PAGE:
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Medical Device Spending

By June 20, 2014Commentary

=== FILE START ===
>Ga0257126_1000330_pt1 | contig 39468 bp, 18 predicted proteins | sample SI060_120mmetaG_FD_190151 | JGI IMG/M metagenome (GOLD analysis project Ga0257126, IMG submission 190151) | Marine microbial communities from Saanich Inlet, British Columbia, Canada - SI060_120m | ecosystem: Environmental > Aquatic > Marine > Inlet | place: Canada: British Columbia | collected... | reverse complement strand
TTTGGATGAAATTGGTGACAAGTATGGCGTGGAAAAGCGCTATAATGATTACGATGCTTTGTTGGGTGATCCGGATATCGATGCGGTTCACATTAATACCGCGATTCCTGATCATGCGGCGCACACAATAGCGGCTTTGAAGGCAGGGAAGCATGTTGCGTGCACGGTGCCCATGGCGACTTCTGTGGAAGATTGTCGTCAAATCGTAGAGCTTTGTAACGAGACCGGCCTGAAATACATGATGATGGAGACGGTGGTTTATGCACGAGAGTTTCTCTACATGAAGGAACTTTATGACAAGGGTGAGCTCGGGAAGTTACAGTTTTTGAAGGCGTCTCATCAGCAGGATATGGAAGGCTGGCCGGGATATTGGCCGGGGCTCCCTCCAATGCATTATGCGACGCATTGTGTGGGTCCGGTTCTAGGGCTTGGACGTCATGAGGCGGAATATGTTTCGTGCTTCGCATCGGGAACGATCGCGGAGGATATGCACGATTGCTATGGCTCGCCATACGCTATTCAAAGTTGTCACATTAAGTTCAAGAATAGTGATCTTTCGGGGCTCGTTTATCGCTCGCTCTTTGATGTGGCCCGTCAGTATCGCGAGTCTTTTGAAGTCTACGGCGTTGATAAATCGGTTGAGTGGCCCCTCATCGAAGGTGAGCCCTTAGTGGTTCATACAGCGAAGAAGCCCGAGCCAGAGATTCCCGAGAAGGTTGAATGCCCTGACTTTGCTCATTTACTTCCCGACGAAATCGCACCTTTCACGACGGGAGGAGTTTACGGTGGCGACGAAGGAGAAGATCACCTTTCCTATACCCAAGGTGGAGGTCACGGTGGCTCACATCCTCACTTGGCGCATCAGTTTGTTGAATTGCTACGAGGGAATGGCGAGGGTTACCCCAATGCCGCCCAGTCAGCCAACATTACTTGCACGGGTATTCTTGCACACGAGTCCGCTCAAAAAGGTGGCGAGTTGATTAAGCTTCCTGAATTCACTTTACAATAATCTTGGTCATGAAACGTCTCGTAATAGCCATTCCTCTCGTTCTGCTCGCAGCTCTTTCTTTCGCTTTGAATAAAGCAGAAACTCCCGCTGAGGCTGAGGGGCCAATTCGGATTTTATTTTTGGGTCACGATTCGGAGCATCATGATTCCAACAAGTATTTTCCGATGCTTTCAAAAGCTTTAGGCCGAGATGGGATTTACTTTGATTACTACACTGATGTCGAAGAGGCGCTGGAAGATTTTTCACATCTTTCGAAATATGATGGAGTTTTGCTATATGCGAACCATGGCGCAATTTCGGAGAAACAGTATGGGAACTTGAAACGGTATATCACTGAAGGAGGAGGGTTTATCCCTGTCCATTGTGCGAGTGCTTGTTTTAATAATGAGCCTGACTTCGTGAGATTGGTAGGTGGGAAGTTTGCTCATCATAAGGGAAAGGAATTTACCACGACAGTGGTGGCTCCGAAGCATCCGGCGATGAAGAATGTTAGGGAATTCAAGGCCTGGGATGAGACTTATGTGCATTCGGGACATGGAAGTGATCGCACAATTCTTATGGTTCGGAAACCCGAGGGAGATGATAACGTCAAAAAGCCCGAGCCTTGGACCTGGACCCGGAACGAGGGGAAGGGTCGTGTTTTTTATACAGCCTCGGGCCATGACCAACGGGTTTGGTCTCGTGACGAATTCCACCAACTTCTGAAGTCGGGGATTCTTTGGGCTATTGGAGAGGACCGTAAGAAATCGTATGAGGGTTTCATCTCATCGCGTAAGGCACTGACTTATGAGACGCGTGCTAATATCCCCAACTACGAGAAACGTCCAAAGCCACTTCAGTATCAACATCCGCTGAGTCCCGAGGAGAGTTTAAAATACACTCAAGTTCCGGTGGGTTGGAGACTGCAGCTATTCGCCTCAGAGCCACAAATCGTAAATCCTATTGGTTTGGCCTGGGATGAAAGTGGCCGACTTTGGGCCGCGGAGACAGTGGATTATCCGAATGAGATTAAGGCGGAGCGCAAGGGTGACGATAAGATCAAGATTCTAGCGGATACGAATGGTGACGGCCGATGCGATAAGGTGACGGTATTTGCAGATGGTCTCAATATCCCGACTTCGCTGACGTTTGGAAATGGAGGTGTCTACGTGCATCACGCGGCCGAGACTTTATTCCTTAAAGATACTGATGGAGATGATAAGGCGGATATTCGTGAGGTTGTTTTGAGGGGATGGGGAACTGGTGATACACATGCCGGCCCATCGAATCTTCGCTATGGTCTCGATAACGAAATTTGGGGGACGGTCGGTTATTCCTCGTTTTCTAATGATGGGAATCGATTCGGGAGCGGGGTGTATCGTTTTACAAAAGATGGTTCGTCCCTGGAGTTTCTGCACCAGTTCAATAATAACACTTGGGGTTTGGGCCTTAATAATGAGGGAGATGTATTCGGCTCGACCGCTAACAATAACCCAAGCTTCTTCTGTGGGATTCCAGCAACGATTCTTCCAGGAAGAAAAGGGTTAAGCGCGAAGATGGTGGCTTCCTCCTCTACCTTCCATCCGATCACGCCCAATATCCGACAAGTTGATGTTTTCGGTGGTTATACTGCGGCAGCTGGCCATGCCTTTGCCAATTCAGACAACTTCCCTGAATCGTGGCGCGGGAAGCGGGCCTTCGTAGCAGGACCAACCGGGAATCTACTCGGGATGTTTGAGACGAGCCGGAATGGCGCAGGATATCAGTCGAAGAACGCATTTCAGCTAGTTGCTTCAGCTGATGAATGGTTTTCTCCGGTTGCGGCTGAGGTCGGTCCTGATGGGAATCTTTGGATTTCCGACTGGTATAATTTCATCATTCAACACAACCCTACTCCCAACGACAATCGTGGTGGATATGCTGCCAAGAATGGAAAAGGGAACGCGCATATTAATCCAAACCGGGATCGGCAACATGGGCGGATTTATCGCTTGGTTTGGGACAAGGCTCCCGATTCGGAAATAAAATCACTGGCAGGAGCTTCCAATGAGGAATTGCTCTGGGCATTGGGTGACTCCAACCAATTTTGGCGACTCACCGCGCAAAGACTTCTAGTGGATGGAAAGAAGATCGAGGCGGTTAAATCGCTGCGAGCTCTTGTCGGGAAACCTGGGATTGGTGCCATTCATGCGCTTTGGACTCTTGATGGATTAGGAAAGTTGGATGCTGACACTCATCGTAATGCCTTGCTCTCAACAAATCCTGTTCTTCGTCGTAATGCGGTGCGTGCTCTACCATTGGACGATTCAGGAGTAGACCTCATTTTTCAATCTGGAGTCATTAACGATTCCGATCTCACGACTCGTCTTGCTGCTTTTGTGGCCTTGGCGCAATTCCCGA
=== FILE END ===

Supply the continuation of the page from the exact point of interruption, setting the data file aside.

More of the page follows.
Like drug manufacturers, device makers have been criticized for the cost of their products and the role of those costs in increasing health spending.  The industry has responded by releasing an actuarial study examining medical device spending.   (AdvaMed Paper)     Using Census Bureau data, the researchers say that in 2011, $159.4 billion was spent on medical devices and in vitro diagnostics, or 5.9% of national health spending.  During a 23 year period from 1989 to 2011, device costs rose from 5.3% of spending to that 5.9% level, but since 1992 the share of spending accounted for by devices has basically been flat.  Since 1992, device spending has increased at an average rate of 6.1% annually, almost exactly in line with the growth in overall health spending.  At the same time, the unit prices for medical devices grew more slowly than medical or general CPI, meaning all the growth in spending must have been accounted for by utilization gains.  While the authors suggest that this may reflect the competitive nature of the industry, it may also be due to the fact that the bulk of medical device reimbursement comes from government programs which set prices by fiat and tend to raise them very slowly.  It likely also is caused by the industry setting high initial prices and seeing margins stay stable or even growth as cost of goods and other expenses come down with volume growth. The issue with device spending, as with drugs, may not be how often they are used or how appropriately, but whether the margins are justified.  Based on public company financials, gross margins are often in the 70% to 80% range, meaning the products only cost about 20% to 30% of the price received.  The remainder goes to selling, marketing and administrative expenses and profit margins.  The size of these expenses and margins is where the focus should be and lower prices would obviously result in less spending.   It should be noted that the data used is not derived from actual payer information on reimbursements, which would be the most accurate way to measure real-world spending and spending growth. The researchers failure to use this data, which is hard to extract, also calls into question their conclusion on price growth.   The most that can be said for the device category of health spending is that it hasn’t been an outsized contributor to the cost problem, but it hasn’t been a non-factor.

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